The head of Northwestern University's International Institute of Nanotechnology, Chad A. Mirkin is a giant in the realm of the very, very small
Chad A. Mirkin is a giant in the realm of the very, very small. He's the head of Northwestern University's International Institute of Nanotechnology in Evanston, Ill.,, one of the premier nanoscience research centers in the world, with $350 million in funding and infrastructure at its disposal. He's the winner of the highly regarded Feynman Prize and the world's No. 1 cited nanoresearcher, according to the Nanomedicine Lab Registry. He holds more than 300 patents and is a Northwestern professor of chemistry, medicine, and materials science and engineering.
All of those accomplishments, however, haven't amounted to a hill of beans for his investors. Mirkin took the first company he co-founded, Nanosphere (NSPH), public last fall. The startup uses minute particles of gold to detect specific genes and proteins involved in human diseases. Shares opened at $14, leapt to $22 a few days later—and then began drifting lower. The stock slipped to less than $7 in early October.
The initial public offering succeeded in netting the company more than $100 million and gave Mirkin himself a few million on paper. But the experience highlighted how difficult it is to take concepts and techniques at the extreme cutting edge of science and turn them into something marketable. Indeed, Nanosphere has yet to make a profit. It lost $18.5 million through the first half of 2008, after a $53.1 million loss in 2007. But Mirkin isn't worried. "This is a company that is in a marathon not a sprint," he says. "It's got a tremendous number of technologies that have been licensed from Northwestern, all of which can lead to important advantages in diagnostics."
In one regard, at least, Nanosphere's future does look bright. Unlike many other biotech-related firms, the Northbrook (Ill.) company has a real product to sell. It has received approval from the U.S. Food & Drug Administration for a genetic sensitivity test to the blood-thinner warfarin, known under its commercial name Coumadin. It also has tests in advanced development for cystic fibrosis, influenza, and human papillomavirus. The company hopes its assays will be available within three years and estimates the new markets could be worth $1 billion altogether.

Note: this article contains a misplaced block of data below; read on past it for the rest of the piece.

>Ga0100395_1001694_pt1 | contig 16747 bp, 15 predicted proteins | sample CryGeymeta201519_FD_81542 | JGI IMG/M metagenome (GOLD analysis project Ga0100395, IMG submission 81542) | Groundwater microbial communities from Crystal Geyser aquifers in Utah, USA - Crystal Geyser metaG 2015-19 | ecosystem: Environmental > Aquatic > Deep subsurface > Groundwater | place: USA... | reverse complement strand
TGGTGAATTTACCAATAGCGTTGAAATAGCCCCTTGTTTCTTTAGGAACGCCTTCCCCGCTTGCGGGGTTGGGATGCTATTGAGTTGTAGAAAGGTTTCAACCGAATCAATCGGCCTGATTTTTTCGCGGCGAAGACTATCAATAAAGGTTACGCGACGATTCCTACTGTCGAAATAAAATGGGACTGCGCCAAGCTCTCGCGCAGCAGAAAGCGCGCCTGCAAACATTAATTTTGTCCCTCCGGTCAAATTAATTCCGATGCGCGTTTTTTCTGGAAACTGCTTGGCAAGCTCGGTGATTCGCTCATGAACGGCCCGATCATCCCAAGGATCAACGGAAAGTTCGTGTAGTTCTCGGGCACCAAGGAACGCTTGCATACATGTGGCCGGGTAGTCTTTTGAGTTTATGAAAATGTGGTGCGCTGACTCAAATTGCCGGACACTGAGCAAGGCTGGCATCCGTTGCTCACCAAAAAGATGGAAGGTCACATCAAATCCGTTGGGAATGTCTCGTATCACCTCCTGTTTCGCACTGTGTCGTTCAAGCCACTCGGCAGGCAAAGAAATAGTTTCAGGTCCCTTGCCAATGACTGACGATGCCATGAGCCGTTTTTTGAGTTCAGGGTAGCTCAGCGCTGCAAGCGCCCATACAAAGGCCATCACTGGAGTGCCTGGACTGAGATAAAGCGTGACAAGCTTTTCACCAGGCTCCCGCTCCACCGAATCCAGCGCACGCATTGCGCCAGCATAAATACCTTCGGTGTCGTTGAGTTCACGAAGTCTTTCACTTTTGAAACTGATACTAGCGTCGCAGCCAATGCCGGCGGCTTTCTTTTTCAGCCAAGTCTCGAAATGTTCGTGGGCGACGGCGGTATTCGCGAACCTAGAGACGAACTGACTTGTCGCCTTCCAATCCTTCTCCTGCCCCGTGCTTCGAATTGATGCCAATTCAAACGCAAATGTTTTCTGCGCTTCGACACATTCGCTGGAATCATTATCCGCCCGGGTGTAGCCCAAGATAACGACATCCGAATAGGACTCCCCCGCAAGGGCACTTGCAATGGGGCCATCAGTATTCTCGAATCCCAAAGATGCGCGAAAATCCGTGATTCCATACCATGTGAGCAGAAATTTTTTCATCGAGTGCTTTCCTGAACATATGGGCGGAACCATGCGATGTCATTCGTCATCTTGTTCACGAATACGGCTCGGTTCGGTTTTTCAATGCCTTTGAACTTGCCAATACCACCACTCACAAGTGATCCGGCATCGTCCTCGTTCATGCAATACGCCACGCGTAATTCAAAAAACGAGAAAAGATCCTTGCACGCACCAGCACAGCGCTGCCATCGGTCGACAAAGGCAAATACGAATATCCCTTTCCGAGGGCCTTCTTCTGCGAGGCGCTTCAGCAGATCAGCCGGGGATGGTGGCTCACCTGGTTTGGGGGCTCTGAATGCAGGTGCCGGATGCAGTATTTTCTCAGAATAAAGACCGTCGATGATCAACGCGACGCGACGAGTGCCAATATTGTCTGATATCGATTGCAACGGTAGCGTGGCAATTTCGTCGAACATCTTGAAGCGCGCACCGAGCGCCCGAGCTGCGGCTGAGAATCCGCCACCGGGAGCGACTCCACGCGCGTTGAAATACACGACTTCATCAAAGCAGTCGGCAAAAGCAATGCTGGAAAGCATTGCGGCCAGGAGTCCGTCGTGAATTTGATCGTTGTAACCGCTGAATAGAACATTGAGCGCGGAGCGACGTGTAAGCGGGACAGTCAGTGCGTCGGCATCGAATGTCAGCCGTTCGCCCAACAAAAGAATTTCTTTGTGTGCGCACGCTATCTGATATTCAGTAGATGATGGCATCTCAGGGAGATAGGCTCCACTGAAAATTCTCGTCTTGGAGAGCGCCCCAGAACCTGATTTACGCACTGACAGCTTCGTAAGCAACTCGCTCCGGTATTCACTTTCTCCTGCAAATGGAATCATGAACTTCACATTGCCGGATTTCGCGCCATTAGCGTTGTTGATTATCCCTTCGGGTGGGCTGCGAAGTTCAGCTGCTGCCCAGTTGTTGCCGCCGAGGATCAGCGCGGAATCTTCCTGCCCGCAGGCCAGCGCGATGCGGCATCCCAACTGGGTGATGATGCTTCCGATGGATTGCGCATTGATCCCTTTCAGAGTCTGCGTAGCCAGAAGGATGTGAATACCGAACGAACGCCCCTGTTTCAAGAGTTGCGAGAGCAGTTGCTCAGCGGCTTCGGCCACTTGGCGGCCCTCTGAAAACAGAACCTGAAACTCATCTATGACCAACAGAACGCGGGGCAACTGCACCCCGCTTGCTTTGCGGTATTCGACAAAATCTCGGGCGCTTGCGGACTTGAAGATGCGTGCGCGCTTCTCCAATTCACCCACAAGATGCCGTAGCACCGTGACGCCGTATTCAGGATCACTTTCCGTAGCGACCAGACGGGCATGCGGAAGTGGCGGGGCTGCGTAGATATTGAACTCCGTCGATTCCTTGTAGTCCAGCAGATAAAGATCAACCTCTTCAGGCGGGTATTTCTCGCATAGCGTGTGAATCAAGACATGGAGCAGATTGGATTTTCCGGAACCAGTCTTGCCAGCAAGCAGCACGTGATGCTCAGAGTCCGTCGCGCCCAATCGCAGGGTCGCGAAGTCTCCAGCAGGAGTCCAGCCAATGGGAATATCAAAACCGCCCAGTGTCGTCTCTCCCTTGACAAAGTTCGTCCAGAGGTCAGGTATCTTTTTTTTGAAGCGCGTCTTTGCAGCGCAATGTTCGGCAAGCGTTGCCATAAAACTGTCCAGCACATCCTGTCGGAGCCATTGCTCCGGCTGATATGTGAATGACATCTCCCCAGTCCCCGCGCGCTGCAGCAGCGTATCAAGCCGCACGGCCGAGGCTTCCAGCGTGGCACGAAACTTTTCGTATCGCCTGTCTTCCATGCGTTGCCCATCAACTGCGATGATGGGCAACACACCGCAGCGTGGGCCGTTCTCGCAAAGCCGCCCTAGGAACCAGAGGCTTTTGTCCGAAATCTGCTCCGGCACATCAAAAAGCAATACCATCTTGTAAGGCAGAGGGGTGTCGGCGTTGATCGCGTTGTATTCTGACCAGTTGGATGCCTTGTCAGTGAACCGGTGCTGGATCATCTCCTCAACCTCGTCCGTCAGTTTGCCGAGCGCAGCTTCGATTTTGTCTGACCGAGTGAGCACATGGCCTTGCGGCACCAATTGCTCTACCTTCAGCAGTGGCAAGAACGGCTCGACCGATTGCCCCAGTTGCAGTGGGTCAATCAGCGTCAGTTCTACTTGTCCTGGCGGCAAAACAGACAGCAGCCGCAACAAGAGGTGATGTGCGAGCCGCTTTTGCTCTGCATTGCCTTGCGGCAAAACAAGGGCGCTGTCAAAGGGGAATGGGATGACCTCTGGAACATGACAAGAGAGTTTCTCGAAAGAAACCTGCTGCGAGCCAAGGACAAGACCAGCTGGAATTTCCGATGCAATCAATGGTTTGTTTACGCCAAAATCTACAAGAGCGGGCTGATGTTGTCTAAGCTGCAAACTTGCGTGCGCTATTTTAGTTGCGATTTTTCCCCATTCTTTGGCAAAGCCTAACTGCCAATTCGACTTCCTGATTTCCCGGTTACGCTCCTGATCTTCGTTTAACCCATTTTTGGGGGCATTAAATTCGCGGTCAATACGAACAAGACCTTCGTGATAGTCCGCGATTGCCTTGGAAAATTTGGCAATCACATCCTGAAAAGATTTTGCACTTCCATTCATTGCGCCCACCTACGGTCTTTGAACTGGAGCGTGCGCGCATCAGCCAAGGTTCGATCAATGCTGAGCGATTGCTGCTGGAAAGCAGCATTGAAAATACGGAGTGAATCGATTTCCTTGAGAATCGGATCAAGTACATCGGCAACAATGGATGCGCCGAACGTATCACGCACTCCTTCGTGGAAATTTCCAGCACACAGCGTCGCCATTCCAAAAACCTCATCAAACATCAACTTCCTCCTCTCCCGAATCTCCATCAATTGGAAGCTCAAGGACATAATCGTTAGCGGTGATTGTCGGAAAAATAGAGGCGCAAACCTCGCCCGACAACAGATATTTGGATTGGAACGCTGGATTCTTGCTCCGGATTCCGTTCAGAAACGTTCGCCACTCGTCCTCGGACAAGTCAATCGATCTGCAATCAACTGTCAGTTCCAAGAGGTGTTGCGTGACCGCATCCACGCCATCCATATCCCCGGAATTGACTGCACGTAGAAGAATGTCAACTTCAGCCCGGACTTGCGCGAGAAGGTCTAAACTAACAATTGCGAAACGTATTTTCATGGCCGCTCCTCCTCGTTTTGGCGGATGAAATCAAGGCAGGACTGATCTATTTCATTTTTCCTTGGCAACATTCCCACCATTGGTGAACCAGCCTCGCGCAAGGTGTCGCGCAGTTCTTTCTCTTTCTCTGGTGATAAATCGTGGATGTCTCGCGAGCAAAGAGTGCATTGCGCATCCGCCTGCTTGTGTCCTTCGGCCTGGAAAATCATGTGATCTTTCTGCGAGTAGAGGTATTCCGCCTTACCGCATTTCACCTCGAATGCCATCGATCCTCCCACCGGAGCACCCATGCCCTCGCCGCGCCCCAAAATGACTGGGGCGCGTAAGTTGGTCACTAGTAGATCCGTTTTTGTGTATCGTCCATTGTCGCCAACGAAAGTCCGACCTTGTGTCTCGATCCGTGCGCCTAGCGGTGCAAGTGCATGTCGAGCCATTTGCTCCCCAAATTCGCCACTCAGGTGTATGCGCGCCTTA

Mirkin, 44, is far from the stereotype of a lab nerd. Tanned and wearing a white button-down shirt with rolled-up sleeves, he is genial as he talks about working with objects no more than a couple of hundred atoms across. Raised in Meyersdale, Pa., about 90 miles southeast of Pittsburgh, Mirkin went to Dickinson College in Carlisle, Pa., with the thought of becoming a doctor. He changed his mind after observing his first surgery, a child having her cleft pallet repaired. The operation, he recalls thinking, "is the most repulsive thing I've seen in my life." A summer research program turned him on to chemistry instead.
He earned a PhD in chemistry from Pennsylvania State University in 1989 and became an assistant professor at Northwestern two years later. Mirkin made his name by inventing dip-pen nanolithography in 1999, a technology that allows scientists to build everything from highly miniaturized electronic devices to protein nanoarrays that test for diseases like HIV at much higher speeds and sensitivities than conventional diagnostics. In 2000 he took over as director of the Institute of Nanotechnology. "Chad Mirkin is just a star; he's exceptionally smart and exceedingly clever," says Joseph DeSimone, director of the National Cancer Nanotechnology Center at the University of North Carolina at Chapel Hill. "Chad is just sort of an icon nationally in that regard."
Mirkin confesses he is enthralled by nano. "Everything old becomes new when you miniaturize it," he says, noting that gold changes color when it's miniaturized, turning to red or green. "The fun part of science is making a material that the planet has never seen before. It's a drug—you keep coming back for more."
The business side has been less fun. Raising money has been a constant challenge. He got $50 million for Nanosphere from Chicago's Lurie Investments. Once the company grew to 100 people, Bain Capital of Boston chipped in $47 million.
Mirkin still serves on the board of directors of Nanosphere but has turned it over to professional managers, led by Chief Executive William P. Moffitt III. Meantime, Mirkin is busy starting and developing other companies like his second venture, NanoInk. Its focus is commercializing dip-pen nanolithography (DPN) and nanoscopic labeling schemes, which are currently being used by pharmaceutical companies to etch minute ID information on individual pills to fight counterfeiting. In addition, DPN and the Nscriptor tool based upon it are used by researchers to create arrays of proteins and genes consisting of thousands of nanoscopic spots that can be used to develop powerful new disease detection systems for medical doctors, to create and study tiny circuitry where the individual components are made of molecules, and to uncover some of the secrets of important processes like cell differentiation and viral infectivity. He and his venture partners have helped build the company up to about 50 employees, though there are no immediate plans for an IPO.
Back in the lab, his research group is working on creating nanoscale compounds that would travel to and enter tumor cells in the body and selectively kill them without causing the adverse side effects of conventional cancer medication. Though he insists he's more a researcher than an entrepreneur, his business experience has given him a new perspective on his lab work. "I think it's made me a better scientist," he says. "I realize how big of a gap there is between a discovery made at the bench and all that has to happen before it becomes a commercial product."